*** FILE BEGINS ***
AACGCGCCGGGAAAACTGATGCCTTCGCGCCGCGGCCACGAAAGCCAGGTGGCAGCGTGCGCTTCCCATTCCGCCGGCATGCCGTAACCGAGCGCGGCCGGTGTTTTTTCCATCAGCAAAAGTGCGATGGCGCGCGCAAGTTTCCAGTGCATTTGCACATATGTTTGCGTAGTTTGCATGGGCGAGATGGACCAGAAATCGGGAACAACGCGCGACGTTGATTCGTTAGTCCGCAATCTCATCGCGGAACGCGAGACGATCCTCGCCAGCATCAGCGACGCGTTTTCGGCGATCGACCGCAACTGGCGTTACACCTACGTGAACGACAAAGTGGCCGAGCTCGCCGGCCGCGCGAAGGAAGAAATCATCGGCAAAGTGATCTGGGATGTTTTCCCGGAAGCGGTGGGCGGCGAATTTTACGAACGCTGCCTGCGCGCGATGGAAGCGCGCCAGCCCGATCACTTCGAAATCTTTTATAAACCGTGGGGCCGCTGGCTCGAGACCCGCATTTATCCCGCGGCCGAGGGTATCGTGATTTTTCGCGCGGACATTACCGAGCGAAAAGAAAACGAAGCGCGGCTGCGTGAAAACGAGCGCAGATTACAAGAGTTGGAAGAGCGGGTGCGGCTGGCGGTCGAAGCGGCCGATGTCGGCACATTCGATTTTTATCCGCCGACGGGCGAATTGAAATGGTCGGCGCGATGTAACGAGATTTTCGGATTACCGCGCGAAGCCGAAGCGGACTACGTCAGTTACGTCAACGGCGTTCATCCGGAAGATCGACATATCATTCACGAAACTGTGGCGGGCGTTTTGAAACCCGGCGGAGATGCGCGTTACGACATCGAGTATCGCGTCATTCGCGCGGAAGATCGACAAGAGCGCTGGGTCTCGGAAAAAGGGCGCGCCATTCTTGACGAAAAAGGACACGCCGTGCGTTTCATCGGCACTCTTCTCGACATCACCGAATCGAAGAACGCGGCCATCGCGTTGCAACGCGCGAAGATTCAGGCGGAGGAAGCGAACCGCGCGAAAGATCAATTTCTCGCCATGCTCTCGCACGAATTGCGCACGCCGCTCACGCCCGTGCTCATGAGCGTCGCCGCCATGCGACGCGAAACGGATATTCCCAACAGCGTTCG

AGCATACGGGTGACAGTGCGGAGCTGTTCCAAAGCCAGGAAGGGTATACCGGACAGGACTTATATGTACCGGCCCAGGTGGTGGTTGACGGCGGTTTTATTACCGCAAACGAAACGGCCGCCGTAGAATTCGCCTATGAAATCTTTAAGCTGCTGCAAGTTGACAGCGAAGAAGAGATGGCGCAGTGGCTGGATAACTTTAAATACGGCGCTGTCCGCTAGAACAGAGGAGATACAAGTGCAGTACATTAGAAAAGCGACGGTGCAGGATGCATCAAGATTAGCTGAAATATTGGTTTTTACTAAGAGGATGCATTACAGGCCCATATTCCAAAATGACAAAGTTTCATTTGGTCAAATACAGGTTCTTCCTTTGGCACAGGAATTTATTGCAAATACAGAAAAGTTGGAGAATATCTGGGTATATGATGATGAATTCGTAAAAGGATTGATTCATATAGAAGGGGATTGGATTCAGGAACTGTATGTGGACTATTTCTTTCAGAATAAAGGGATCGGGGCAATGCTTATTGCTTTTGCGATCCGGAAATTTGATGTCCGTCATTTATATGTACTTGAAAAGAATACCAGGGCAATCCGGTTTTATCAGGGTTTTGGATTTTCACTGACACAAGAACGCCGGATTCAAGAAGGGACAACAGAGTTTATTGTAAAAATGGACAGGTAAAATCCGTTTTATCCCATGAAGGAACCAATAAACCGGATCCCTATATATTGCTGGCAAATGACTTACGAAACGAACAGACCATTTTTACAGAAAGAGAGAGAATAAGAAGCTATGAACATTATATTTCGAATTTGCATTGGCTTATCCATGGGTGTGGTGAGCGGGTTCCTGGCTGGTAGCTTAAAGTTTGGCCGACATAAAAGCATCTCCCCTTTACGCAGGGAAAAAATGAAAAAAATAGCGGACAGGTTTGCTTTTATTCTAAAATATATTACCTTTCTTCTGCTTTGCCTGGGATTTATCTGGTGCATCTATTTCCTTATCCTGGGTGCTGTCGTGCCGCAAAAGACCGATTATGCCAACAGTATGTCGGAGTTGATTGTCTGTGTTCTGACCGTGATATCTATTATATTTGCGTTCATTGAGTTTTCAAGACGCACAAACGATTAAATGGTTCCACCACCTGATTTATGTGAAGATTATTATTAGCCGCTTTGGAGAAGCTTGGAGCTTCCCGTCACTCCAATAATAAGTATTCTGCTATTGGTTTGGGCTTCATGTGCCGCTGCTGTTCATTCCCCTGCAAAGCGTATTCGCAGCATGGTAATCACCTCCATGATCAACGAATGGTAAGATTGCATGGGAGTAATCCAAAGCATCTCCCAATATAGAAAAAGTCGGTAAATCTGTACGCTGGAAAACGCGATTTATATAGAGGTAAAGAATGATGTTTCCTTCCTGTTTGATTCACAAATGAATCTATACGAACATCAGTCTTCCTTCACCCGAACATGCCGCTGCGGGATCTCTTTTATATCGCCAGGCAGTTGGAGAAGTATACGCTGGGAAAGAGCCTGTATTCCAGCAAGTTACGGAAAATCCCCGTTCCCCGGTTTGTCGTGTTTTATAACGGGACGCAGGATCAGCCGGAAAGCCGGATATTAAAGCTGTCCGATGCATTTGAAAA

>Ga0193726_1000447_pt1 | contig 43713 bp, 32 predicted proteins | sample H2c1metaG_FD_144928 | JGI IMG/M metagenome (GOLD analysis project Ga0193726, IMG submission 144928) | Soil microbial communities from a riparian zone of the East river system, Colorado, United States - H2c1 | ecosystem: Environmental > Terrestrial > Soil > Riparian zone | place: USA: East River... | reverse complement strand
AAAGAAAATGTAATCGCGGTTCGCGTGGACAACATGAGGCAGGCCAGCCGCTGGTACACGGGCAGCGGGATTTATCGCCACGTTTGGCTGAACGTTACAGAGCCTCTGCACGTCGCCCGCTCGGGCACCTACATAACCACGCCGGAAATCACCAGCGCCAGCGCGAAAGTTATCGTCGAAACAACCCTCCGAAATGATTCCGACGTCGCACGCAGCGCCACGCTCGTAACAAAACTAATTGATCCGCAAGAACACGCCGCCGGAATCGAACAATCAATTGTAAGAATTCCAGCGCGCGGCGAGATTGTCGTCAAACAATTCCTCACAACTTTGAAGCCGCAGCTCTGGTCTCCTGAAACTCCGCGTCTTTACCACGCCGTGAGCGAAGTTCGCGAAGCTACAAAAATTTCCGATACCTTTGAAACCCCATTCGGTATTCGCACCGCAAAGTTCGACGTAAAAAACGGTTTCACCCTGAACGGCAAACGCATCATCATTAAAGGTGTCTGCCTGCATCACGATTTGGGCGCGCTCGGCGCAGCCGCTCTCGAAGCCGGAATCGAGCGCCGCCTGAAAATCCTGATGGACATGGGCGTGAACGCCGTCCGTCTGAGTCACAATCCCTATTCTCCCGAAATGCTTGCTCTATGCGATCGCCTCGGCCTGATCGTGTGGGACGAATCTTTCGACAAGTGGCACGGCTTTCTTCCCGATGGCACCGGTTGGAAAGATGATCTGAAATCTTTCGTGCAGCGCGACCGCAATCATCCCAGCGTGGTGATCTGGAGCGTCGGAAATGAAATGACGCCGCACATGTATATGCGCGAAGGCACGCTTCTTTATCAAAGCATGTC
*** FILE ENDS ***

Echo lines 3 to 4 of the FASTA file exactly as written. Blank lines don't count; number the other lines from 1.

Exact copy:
>Ga0193726_1000447_pt1 | contig 43713 bp, 32 predicted proteins | sample H2c1metaG_FD_144928 | JGI IMG/M metagenome (GOLD analysis project Ga0193726, IMG submission 144928) | Soil microbial communities from a riparian zone of the East river system, Colorado, United States - H2c1 | ecosystem: Environmental > Terrestrial > Soil > Riparian zone | place: USA: East River... | reverse complement strand
AAAGAAAATGTAATCGCGGTTCGCGTGGACAACATGAGGCAGGCCAGCCGCTGGTACACGGGCAGCGGGATTTATCGCCACGTTTGGCTGAACGTTACAGAGCCTCTGCACGTCGCCCGCTCGGGCACCTACATAACCACGCCGGAAATCACCAGCGCCAGCGCGAAAGTTATCGTCGAAACAACCCTCCGAAATGATTCCGACGTCGCACGCAGCGCCACGCTCGTAACAAAACTAATTGATCCGCAAGAACACGCCGCCGGAATCGAACAATCAATTGTAAGAATTCCAGCGCGCGGCGAGATTGTCGTCAAACAATTCCTCACAACTTTGAAGCCGCAGCTCTGGTCTCCTGAAACTCCGCGTCTTTACCACGCCGTGAGCGAAGTTCGCGAAGCTACAAAAATTTCCGATACCTTTGAAACCCCATTCGGTATTCGCACCGCAAAGTTCGACGTAAAAAACGGTTTCACCCTGAACGGCAAACGCATCATCATTAAAGGTGTCTGCCTGCATCACGATTTGGGCGCGCTCGGCGCAGCCGCTCTCGAAGCCGGAATCGAGCGCCGCCTGAAAATCCTGATGGACATGGGCGTGAACGCCGTCCGTCTGAGTCACAATCCCTATTCTCCCGAAATGCTTGCTCTATGCGATCGCCTCGGCCTGATCGTGTGGGACGAATCTTTCGACAAGTGGCACGGCTTTCTTCCCGATGGCACCGGTTGGAAAGATGATCTGAAATCTTTCGTGCAGCGCGACCGCAATCATCCCAGCGTGGTGATCTGGAGCGTCGGAAATGAAATGACGCCGCACATGTATATGCGCGAAGGCACGCTTCTTTATCAAAGCATGTC